How far was the Sino-Soviet split of the late 1960s the result of ideological differences between the two Communist powers?

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How far was the Sino-Soviet split of the late 1960’s the result of ideological differences between the two Communist powers?

Throughout the 1960’s the fracture between the Soviets and Chinese was evident. The newly founded alignment between the two powers was deteriorating so drastically that disputes were resulting in armed conflicts. Their differing viewpoints on what communism should be may have been an important factor on the split occurring. Nonetheless, there were many other factors such as the personalities of the leaders, the national interests that tied in to the geopolitics between the two superpowers.

Ideological difference were key to the Sino-Soviet split. Mao was heavily critical of the Khrushchev’s plan of peaceful-coexistence with the USA and saw it as turning it’s back on communist ideals. America was their “natural enemy” due to its capitalistic ideology. This would have caused conflict between the two as they were going against what they sought out to believe in. Mao at this point in time did not see himself working with the "oppressors”.  This was the basis of the split and later on Khrushchev criticised Mao’s policy of the Great Leap Forward as breaking from traditional communism. He viewed the policy as Stalinist, he had denounced Stalin in 1956, and criticised them heavily. This didn’t improve the fact that Mao had been told by the USSR that they would receive limited military and economic aid, thus proving that the Soviets wanted to remain in control and limit their ability to prosper. The ideological differences between the two would cause many problems in which they were all influenced by other factors, however, their differing views were key to the split as without their differing views of communism there would be no dispute on how either of them ran their communist states. A split was inevitable.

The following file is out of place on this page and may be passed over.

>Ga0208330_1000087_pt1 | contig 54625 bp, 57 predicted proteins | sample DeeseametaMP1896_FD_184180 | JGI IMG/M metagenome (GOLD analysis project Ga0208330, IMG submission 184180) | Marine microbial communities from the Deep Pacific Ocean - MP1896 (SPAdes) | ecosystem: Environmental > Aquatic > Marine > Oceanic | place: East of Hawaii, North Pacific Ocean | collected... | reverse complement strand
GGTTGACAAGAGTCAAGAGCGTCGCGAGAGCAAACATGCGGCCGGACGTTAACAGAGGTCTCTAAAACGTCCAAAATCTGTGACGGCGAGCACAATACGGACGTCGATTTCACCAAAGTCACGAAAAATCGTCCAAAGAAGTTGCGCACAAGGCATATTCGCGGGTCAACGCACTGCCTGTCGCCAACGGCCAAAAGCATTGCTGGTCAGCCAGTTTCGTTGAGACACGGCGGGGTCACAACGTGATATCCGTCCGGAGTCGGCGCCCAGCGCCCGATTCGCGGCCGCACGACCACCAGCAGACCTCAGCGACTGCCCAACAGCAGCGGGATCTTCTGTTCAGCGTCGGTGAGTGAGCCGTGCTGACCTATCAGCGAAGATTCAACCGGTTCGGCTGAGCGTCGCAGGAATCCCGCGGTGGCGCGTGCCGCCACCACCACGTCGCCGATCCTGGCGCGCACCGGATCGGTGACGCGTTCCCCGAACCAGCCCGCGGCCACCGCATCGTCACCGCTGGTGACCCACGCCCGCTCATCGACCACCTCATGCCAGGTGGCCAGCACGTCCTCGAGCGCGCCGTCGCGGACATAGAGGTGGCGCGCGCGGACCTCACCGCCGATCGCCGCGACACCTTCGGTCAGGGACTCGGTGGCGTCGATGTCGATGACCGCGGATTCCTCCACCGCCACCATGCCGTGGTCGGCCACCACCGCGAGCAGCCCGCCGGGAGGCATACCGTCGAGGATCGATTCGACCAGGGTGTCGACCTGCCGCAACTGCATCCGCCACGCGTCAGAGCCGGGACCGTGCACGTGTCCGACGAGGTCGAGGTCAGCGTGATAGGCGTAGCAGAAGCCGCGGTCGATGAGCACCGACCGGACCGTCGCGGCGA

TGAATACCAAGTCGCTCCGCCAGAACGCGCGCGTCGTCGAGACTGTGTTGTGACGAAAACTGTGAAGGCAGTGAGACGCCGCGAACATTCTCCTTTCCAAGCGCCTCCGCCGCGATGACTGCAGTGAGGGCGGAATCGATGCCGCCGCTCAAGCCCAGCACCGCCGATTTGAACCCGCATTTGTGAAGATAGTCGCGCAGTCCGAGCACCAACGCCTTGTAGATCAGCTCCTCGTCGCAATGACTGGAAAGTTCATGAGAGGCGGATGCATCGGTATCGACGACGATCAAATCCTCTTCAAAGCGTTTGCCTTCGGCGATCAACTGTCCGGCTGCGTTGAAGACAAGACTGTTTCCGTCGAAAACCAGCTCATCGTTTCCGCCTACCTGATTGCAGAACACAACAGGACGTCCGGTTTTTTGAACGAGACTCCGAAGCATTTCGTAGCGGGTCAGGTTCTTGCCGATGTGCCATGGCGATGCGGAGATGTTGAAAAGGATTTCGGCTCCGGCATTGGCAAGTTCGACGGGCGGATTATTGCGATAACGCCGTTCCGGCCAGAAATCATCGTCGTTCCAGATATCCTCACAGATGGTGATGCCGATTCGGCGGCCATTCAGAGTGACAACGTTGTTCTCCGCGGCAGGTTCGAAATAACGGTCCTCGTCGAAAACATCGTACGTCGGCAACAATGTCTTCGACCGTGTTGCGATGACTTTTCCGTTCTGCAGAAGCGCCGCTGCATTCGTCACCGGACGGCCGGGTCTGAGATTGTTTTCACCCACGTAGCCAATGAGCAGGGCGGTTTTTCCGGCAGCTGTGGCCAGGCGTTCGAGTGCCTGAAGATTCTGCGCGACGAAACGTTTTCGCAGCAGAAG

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There were many factors to the split, personality being one. As Mao had based his view of communism around Stalin’s policies and regarded him as a role model, he saw himself as the heir to lead the communist revolution. When Khrushchev claimed the title he thought this was incorrect as he was Khrushchev’s “superior”. This would have been important, as Mao may not have been able to take Khrushchev seriously if he deemed him as inferior and not worthy of the position. Relations were strained even more when Khrushchev preformed the secret speech and put forward destalinization. This would ...

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